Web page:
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Voting early for the first time

November 1, 2012 - Andrea Johnson
A few thoughts crossed my mind this morning when I stood in line at the Ward County Courthouse to cast my vote early, the first time I have ever voted ahead of the actual Election Day.

What happens if someone casts his vote early and then dies in a car accident before Election Day? Is that vote still valid? But how would they find out which ballot belonged to the voter since the ballots, at least those cast at the courthouse, are anonymous? I imagine an absentee ballot with the person's name on it would be a different matter, though they're both technically still early votes.

I also wondered whether a kid who turns 18 on Nov. 6 would be able to vote early, while he or she is still technically 17, and have the vote count. That very young voter might have to wait until he's actually 18 since he isn't an eligible voter prior to Nov. 6.

I decided to vote early because I thought the whole process was time-consuming and irritating in June, when they couldn't find my name on the rolls even though I've voted in every election since I was 18 and have lived at the same address and voted in the same location for more than five years. The process went smoothly during early voting at the courthouse. I handed over my license, they found my name right away and handed me my ballot.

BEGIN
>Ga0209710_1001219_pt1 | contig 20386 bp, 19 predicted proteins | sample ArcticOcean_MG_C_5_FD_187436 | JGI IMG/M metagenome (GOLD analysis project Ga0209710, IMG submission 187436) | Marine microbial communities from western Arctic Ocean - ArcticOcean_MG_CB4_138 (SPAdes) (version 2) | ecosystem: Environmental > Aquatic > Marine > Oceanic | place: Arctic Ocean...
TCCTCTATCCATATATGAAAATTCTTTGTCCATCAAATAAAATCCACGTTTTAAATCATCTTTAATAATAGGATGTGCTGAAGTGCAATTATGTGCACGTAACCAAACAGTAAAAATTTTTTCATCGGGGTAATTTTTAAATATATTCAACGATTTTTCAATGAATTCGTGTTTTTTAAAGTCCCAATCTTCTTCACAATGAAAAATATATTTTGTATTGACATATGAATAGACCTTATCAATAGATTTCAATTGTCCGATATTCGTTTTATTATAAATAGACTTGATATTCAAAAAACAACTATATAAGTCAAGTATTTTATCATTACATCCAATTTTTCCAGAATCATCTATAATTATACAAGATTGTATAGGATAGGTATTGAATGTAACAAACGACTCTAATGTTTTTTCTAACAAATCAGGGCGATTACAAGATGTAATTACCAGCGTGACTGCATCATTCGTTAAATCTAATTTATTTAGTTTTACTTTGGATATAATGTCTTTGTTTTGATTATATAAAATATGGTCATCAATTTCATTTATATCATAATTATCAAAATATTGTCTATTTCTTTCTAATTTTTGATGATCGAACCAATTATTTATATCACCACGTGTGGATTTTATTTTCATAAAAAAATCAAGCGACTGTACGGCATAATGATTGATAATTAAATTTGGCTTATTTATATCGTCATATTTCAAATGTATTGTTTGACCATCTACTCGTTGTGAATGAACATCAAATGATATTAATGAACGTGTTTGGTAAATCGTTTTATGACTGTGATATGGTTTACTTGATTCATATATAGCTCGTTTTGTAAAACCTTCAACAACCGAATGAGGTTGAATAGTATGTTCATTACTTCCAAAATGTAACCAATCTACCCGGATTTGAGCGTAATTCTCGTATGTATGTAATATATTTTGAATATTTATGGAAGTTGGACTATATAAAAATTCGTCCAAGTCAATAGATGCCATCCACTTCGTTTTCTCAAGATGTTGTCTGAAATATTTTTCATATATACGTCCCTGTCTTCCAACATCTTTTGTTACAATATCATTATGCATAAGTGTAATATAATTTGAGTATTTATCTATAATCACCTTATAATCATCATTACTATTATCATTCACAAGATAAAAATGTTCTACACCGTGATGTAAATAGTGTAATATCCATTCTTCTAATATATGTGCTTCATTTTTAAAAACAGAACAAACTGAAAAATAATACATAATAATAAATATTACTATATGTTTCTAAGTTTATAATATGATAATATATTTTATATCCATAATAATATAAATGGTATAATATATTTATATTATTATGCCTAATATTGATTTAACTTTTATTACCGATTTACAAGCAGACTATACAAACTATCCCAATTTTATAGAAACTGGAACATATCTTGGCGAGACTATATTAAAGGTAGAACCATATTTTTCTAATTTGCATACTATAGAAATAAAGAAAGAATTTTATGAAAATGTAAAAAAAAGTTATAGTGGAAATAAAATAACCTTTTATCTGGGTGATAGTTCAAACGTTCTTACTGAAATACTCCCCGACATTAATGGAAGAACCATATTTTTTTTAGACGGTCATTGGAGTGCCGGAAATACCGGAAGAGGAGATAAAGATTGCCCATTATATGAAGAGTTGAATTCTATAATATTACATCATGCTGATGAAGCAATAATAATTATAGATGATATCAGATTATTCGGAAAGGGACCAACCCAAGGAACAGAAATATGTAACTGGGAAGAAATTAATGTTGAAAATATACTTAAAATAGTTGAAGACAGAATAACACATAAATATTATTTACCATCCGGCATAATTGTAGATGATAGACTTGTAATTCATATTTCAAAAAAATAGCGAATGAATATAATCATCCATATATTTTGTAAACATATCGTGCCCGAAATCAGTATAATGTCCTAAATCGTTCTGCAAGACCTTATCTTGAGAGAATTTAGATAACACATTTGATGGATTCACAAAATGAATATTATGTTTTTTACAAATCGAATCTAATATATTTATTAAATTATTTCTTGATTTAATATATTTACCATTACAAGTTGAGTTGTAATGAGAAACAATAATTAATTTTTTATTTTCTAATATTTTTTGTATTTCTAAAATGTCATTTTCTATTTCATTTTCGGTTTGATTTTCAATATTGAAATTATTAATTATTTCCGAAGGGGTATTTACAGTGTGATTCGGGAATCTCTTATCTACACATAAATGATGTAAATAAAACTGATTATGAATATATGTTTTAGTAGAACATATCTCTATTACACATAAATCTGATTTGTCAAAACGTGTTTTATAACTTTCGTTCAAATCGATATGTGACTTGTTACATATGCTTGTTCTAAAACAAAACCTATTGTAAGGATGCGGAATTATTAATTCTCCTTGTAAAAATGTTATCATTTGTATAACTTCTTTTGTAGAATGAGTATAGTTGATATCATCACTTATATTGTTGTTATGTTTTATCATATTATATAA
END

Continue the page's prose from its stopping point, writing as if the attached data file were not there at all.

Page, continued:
One of these days I'm going to test the election workers by showing up without a photo ID or a piece of mail with an address on it and test the notice saying you can still vote if you sign an affidavit swearing you have the right to vote. That sign is on the wall next to the large printout showing the ballot and a map showing the various precincts. It would probably irritate the election workers and the other voters if I did that and held up the line, though, and it would be inconsiderate since I actually do have appropriate ID.

The line to vote early stretched to the front steps of the courthouse, probably because everyone else had the same bright idea I did, but it was probably faster than it will be on the actual Election Day. Today is the last day you can vote early in Ward County and that probably meant a lot more people showed up.

I don't know that my vote actually makes much of a difference or will have an impact on the way the state does business. However, I do believe that voting is a duty as well as a right and a privilege that too many people do not exercise. Someone posted a picture of the early suffragettes on Facebook, women who fought long and hard to give me the right I exercised this morning. I remember them every time I start filling in the circles on that ballot.

If you have not voted, it's well worth your time and energy to do so, either today or on Tuesday.

 
 

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